For enhanced safety, the front seat shoulder belts of the Ford Fiesta are height-adjustable to accommodate a wide variety of driver and passenger heights. A better fit can prevent injuries and the increased comfort also encourages passengers to buckle up. The MINI Cooper Hardtop 4 Door doesn’t offer height-adjustable seat belts.
The Fiesta’s blind spot mirrors use wide-angle convex mirrors mounted in the corner of each side view mirror to reveal objects that may be in the driver’s blind spots. The Cooper Hardtop 4 Door doesn’t offer a system to reveal objects in the driver’s blind spots.
The Fiesta (except S) offers optional SYNC, which uses a global positioning satellite (GPS) receiver and a cellular system to get turn-by-turn driving directions or send emergency personnel to the scene if any airbags deploy. The Cooper Hardtop 4 Door doesn’t offer a GPS response system, only a navigation computer with no live response for emergencies, so if you’re involved in an accident and you’re incapacitated help may not come as quickly.
Both the Fiesta and the Cooper Hardtop 4 Door have standard driver and passenger frontal airbags, front side-impact airbags, driver knee airbags, side-impact head airbags, front seatbelt pretensioners, front-wheel drive, four-wheel antilock brakes, traction control, electronic stability systems to prevent skidding and available rearview cameras.
Ford’s powertrain warranty covers the Fiesta 1 year and 10,000 miles longer than MINI covers the Cooper Hardtop 4 Door. Any repair needed on the engine, transmission, axles, joints or driveshafts is fully covered for 5 years or 60,000 miles. Coverage on the Cooper Hardtop 4 Door ends after only 4 years or 50,000 miles.
There are almost 32 times as many Ford dealers as there are MINI dealers, which makes it much easier should you ever need service under the Fiesta’s warranty.
J.D. Power and Associates’ 2016 Initial Quality Study of new car owners surveyed provide the statistics that show that Ford vehicles are better in initial quality than MINI vehicles. J.D. Power ranks Ford 11th in initial quality, above the industry average. With 25 more problems per 100 vehicles, MINI is ranked 26th, below the industry average.
On the EPA test cycle the Fiesta SFE 3 cyl. Manual gets better fuel mileage than the Cooper Hardtop 4 Door Manual with its standard engine (31 city/41 hwy vs. 28 city/37 hwy).
On the EPA test cycle the Fiesta Auto 4 cyl. gets better highway fuel mileage than the Cooper Hardtop 4 Door Auto turbo 3 cyl. (27 city/37 hwy vs. 27 city/36 hwy).
The Fiesta has a standard cap-less fueling system. The fuel filler is automatically opened when the fuel nozzle is inserted and automatically closed when it’s removed. This eliminates the need to unscrew and replace the cap and it reduces fuel evaporation, which causes pollution. The Cooper Hardtop 4 Door doesn’t offer a cap-less fueling system.
For better traction, the Fiesta has larger standard tires than the Cooper Hardtop 4 Door (185/60R15 vs. 175/65R15).
The Fiesta’s standard tires provide better handling because they have a lower 60 series profile (height to width ratio) that provides a stiffer sidewall than the Cooper Hardtop 4 Door’s standard 65 series tires.
The Fiesta’s drift compensation steering can automatically compensate for road conditions which would cause the vehicle to drift from side to side, helping the driver to keep the vehicle straight more easily. The Cooper Hardtop 4 Door doesn’t offer drift compensation steering.
For better maneuverability, the Fiesta’s turning circle is 1.8 feet tighter than the Cooper Hardtop 4 Door’s (34.4 feet vs. 36.2 feet).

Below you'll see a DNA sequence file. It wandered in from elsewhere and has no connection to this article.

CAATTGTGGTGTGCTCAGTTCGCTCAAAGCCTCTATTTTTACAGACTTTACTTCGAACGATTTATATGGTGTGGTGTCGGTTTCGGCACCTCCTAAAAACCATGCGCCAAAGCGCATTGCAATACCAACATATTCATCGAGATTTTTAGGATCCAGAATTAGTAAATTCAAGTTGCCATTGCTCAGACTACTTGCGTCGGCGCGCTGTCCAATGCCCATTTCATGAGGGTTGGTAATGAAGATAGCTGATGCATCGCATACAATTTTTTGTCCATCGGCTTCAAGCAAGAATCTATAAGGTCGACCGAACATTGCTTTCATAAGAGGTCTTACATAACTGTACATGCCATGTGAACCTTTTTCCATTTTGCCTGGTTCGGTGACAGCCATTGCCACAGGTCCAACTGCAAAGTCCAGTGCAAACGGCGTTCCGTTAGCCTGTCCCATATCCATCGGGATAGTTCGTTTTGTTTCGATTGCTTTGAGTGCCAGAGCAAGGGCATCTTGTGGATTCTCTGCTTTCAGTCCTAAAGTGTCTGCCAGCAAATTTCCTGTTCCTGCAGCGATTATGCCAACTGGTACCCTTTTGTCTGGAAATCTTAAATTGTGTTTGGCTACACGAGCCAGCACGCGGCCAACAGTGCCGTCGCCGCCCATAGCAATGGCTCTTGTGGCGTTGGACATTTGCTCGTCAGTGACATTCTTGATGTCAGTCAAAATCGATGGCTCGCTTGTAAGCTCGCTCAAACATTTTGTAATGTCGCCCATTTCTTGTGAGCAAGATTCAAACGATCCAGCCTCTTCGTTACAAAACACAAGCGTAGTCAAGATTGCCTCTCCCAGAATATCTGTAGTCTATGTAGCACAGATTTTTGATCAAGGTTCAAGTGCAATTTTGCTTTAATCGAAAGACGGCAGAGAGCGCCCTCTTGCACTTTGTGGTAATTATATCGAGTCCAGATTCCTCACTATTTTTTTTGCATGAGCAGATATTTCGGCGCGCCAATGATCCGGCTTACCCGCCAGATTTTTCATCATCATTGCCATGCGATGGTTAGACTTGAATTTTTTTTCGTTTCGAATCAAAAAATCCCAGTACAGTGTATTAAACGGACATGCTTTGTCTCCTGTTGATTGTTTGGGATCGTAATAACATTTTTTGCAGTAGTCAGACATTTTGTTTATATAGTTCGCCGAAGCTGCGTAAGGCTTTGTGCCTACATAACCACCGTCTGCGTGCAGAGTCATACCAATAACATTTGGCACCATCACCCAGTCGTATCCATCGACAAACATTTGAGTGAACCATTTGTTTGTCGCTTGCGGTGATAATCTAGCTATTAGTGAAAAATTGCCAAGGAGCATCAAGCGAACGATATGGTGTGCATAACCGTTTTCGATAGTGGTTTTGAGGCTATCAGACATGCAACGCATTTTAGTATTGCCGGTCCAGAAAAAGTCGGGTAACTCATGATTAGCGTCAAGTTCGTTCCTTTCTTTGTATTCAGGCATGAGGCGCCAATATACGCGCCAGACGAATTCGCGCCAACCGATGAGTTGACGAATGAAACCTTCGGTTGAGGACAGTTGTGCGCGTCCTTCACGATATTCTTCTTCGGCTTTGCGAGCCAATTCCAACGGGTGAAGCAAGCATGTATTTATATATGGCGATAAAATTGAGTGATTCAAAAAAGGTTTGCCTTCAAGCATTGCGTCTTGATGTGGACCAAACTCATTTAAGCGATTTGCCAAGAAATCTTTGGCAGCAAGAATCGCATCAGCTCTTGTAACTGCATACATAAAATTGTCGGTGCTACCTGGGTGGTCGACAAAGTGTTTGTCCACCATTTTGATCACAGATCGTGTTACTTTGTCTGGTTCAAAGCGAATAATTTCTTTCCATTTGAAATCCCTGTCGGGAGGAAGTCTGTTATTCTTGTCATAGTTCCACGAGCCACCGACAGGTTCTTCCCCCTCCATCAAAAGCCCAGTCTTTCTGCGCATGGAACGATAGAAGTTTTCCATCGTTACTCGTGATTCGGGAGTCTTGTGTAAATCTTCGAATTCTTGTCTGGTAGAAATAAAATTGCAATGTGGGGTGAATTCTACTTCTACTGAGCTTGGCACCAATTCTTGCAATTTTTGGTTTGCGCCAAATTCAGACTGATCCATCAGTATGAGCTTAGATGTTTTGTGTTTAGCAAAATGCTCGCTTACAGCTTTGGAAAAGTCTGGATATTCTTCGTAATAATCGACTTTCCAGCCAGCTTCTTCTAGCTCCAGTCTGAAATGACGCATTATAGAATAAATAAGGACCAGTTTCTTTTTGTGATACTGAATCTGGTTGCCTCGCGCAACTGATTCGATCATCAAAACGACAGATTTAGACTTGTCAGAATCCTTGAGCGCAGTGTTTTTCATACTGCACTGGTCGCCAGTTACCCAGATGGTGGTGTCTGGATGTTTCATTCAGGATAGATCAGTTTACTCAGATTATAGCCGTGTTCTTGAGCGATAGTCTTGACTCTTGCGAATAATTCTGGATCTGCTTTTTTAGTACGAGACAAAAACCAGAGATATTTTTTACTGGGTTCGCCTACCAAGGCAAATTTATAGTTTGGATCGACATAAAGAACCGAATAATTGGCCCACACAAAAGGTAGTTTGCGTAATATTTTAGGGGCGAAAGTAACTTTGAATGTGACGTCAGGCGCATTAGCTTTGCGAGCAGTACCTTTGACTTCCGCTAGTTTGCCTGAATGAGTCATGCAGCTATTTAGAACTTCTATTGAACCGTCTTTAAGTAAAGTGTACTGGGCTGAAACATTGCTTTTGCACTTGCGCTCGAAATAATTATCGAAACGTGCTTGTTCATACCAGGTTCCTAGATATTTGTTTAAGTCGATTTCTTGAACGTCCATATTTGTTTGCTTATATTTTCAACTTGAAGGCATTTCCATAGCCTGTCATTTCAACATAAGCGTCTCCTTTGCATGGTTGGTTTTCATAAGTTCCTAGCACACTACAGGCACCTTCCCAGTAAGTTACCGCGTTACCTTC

The Ford Fiesta may be more efficient, handle and accelerate better because it weighs about 200 to 300 pounds less than the MINI Cooper Hardtop 4 Door.
The Fiesta Sedan has 2.2 inches more front legroom and 1.5 inches more front shoulder room than the Cooper Hardtop 4 Door.
The Fiesta Five-Door Hatchback has a much larger cargo area than the Cooper Hardtop 4 Door with its rear seat up (14.9 vs. 13.1 cubic feet).
The Fiesta Automatic offers a remote vehicle starting system, so the vehicle can be started from inside the driver's house. This allows the driver to comfortably warm up the engine before going out to the vehicle. The Cooper Hardtop 4 Door doesn’t offer a remote starting system.
In case you lock your keys in your vehicle, or don’t have them with you, you can let yourself in using the Fiesta’s available exterior PIN entry system. The Cooper Hardtop 4 Door doesn’t offer an exterior PIN entry system.
For greater rear passenger comfort, the Fiesta has standard rear heat vents to keep rear occupants more comfortable. The Cooper Hardtop 4 Door doesn’t offer rear vents.
Insurance will cost less for the Fiesta owner. The Car Book by Jack Gillis rates the Fiesta with a number “1” insurance rate while the Cooper Hardtop 4 Door is rated higher at a number “5” rate.
According to The Car Book by Jack Gillis, the Fiesta is less expensive to operate than the Cooper Hardtop 4 Door because it costs $636 less to do the manufacturer’s suggested maintenance for 50,000 miles. Typical repairs cost much less on the Fiesta than the Cooper Hardtop 4 Door, including $127 less for a water pump, $27 less for an alternator, $76 less for front brake pads, $96 less for a starter, $94 less for fuel injection, $114 less for a fuel pump, $198 less for front struts, $652 less for a timing belt/chain and $859 less for a power steering pump.
IntelliChoice estimates that five-year ownership costs (depreciation, financing, insurance, fuel, fees, repairs and maintenance) for the Ford Fiesta will be $5071 to $5328 less than for the MINI Cooper Hardtop 4 Door.
J.D. Power and Associates rated the Fiesta third among small cars in owner reported satisfaction. This includes how well the vehicle performs and satisfies its owner’s expectations. The Cooper Hardtop 4 Door isn’t in the top three.